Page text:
Calm was restored to Egypt yesterday after a mass overnight protest against Egyptian President Mohamed Morsi ended peacefully, but the underlying political crisis dividing the country persisted.
More than 100 protesters remained outside the presidential palace in Cairo, watched over by soldiers who used tanks and barbed wire to block roads leading to the compound.
Overnight, more than 10,000 people had massed in the palace square in a noisy demonstration, tearing aside a barbed-wire barricade and yelling for Morsi to step down.
The crowd gradually dwindled to a hard core of protesters, repeating a pattern of nightly protests this week that peaked each evening.
However, there was no sign of protesters faltering in their opposition to the Islamist president and the sweeping new powers he decreed for himself last month, or to a controversial draft constitution Morsi is putting to a referendum he has called for Saturday.
“I’m ready to die. All these guys are ready to die. I don’t want violence, but if they try to oppress us, there has to be a stand,” said one protester who camped out overnight, Mustafa el-Tabbal, 27.
Although about 2,000 Morsi supporters from the president’s Muslim Brotherhood held a rival rally just a few kilometers away, there was no repeat of the violent clashes between the two sides of Wednesday night, when seven people died and more than 640 were hurt.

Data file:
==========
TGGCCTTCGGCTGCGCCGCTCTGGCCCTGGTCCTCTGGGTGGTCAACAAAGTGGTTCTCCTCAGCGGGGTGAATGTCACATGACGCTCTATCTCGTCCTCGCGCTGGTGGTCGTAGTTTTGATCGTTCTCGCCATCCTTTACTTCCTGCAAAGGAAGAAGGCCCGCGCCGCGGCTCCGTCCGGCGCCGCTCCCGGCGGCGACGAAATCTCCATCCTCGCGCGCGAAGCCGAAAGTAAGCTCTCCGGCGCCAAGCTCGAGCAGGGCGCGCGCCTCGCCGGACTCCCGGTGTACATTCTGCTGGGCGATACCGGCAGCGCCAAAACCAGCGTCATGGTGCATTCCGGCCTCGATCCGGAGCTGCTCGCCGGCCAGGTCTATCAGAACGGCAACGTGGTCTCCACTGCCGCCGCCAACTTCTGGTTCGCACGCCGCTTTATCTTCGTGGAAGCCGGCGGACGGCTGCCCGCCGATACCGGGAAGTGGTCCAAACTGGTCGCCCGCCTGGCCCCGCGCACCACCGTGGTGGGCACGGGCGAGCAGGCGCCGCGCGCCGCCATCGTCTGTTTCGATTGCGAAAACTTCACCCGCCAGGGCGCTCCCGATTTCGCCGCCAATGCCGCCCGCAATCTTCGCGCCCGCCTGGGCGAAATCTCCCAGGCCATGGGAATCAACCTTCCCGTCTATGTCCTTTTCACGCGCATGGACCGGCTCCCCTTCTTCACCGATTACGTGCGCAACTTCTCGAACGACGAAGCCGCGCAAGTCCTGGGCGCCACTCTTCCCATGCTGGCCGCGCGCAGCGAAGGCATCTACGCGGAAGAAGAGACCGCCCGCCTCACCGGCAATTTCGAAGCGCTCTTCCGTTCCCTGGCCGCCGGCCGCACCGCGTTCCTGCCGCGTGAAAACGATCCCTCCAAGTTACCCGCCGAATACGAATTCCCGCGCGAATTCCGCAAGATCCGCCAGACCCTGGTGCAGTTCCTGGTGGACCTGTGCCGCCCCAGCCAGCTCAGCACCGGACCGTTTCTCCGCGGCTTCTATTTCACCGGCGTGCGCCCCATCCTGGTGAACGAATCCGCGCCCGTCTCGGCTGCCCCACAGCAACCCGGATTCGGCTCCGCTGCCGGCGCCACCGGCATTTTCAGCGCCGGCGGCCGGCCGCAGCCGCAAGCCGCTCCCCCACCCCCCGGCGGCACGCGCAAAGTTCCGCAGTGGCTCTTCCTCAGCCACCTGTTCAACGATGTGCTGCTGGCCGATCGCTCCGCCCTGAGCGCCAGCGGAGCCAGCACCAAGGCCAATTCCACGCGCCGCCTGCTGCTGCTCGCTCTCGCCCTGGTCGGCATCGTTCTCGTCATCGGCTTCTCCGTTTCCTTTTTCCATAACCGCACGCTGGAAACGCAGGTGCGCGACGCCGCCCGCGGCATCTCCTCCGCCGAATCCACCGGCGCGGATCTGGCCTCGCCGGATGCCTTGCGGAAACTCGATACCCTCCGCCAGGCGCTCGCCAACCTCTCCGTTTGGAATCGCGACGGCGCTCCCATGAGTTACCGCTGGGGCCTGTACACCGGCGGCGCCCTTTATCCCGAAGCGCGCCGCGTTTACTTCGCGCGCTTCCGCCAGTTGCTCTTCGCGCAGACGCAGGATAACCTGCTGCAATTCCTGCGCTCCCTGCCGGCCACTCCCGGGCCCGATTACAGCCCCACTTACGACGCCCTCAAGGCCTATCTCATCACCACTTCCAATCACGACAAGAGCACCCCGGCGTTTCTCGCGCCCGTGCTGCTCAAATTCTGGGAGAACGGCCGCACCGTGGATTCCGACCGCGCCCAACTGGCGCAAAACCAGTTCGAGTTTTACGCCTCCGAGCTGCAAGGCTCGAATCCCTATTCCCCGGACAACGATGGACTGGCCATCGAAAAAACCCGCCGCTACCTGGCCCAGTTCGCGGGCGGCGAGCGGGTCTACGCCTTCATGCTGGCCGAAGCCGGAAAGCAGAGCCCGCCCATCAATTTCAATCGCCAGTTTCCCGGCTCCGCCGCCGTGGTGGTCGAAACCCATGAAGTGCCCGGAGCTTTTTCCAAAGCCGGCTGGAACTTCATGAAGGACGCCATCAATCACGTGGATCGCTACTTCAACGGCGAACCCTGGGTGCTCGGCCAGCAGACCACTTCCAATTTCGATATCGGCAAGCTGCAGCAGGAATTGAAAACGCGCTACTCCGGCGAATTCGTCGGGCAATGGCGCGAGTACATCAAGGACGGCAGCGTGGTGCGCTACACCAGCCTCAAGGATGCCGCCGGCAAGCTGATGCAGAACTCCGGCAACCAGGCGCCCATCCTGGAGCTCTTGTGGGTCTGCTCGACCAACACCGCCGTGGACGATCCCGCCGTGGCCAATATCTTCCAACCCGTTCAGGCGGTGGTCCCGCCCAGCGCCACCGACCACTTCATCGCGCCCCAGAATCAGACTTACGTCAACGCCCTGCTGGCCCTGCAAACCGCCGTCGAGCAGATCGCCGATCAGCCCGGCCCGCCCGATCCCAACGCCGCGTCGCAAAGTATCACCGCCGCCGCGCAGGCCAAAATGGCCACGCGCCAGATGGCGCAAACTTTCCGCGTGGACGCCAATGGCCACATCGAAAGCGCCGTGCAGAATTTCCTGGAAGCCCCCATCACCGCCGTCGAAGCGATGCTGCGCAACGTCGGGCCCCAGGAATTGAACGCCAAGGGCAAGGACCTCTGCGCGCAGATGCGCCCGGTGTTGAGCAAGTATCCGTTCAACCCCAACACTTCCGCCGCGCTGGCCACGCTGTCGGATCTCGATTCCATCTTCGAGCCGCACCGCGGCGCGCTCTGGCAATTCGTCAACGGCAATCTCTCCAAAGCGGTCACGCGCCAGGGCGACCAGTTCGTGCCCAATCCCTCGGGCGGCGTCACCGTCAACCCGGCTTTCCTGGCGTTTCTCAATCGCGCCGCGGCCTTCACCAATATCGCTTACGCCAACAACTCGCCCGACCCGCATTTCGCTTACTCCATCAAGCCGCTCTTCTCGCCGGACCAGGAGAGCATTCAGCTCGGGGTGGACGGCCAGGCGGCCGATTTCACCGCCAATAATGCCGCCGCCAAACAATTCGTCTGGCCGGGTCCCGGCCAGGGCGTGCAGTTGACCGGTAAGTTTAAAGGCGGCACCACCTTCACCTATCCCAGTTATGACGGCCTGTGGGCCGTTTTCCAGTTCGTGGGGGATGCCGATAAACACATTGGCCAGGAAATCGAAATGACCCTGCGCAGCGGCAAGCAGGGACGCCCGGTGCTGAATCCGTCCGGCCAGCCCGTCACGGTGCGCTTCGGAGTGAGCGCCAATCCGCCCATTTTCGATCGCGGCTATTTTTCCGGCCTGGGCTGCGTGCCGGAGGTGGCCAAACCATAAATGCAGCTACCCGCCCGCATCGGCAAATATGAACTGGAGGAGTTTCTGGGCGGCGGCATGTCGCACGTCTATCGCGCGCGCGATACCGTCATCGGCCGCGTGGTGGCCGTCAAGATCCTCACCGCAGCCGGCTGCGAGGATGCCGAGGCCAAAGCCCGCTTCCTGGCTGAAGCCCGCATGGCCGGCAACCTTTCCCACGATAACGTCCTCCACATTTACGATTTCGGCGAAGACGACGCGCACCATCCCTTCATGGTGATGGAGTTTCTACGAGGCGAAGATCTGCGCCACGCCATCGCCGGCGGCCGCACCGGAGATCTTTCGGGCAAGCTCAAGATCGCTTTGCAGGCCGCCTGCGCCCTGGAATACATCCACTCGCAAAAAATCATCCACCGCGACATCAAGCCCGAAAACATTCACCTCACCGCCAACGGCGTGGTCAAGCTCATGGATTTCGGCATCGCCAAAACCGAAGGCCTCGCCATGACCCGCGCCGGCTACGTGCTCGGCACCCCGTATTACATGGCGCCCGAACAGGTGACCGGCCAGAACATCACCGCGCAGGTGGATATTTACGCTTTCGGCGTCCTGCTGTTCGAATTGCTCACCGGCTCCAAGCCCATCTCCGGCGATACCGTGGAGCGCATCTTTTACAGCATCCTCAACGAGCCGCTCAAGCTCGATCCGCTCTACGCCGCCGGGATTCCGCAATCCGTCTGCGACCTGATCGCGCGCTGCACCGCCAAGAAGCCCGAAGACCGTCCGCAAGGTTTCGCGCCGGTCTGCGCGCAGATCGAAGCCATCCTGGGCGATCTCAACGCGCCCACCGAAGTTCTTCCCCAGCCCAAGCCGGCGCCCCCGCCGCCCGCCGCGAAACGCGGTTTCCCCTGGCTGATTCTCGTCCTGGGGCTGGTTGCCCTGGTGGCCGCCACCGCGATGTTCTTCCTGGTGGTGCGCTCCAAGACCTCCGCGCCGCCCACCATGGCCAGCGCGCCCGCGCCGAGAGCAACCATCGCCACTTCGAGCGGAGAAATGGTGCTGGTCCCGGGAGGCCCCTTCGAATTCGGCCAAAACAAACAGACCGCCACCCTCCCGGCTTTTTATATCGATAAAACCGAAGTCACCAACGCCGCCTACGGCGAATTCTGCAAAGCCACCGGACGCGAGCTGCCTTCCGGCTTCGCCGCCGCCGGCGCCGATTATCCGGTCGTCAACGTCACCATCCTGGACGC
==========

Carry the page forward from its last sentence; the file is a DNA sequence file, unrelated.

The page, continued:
Since the clashes, Morsi has struck a defiant tone, defending his decree and the referendum.
However, his camp has also made some conciliatory gestures to the mainly secular opposition, seen as attempts to de-escalate the confrontation.
Morsi offered to hold talks with the opposition yesterday, but that was rebuffed by the National Salvation Front coalition ranged against him.
One of the Front’s leaders, Mohamed ElBaradei, a former UN atomic agency chief and Nobel Peace laureate, said late on Friday that dialogue could only happen if Morsi agreed to “repeal the decree” and postpone the referendum.
Egyptian Vice President Mahmud Mekki said Morsi “could accept to delay the referendum,” but only if the opposition guaranteed it would launch no legal challenge to the decision.
Under Egyptian law, a president is compelled to hold a referendum two weeks after formally being delivered its text.
Mekki said early voting for Egyptians overseas that had been scheduled for yesterday had now been pushed back to Wednesday.
Also yesterday, the Cairo prosecutors’ office said that all 133 people arrested during Wednesday’s clashes had been released.
The state newspaper al-Ahram said in yesterday’s edition that there was “an opening in the constitutional crisis.”
However, the independent newspaper al-Masry al-Youm ran the headline: “The protesters held up a ‘red card’ to the president in front of the presidential palace.”
The opposition fears Morsi’s “power grab” and referendum aim to push the country toward a more Islamic state, based on the slender mandate he won in a June election.
Their slogans and mobilization recalled the uprising that toppled Egypt’s autocratic leader of 30 years, former Egyptian president Hosni Mubarak, early last year.
Morsi’s backers in the Muslim Brotherhood, in turn, fear that judiciary, with its many Mubarak-era appointees, is plotting to block the reforms they are trying to push through.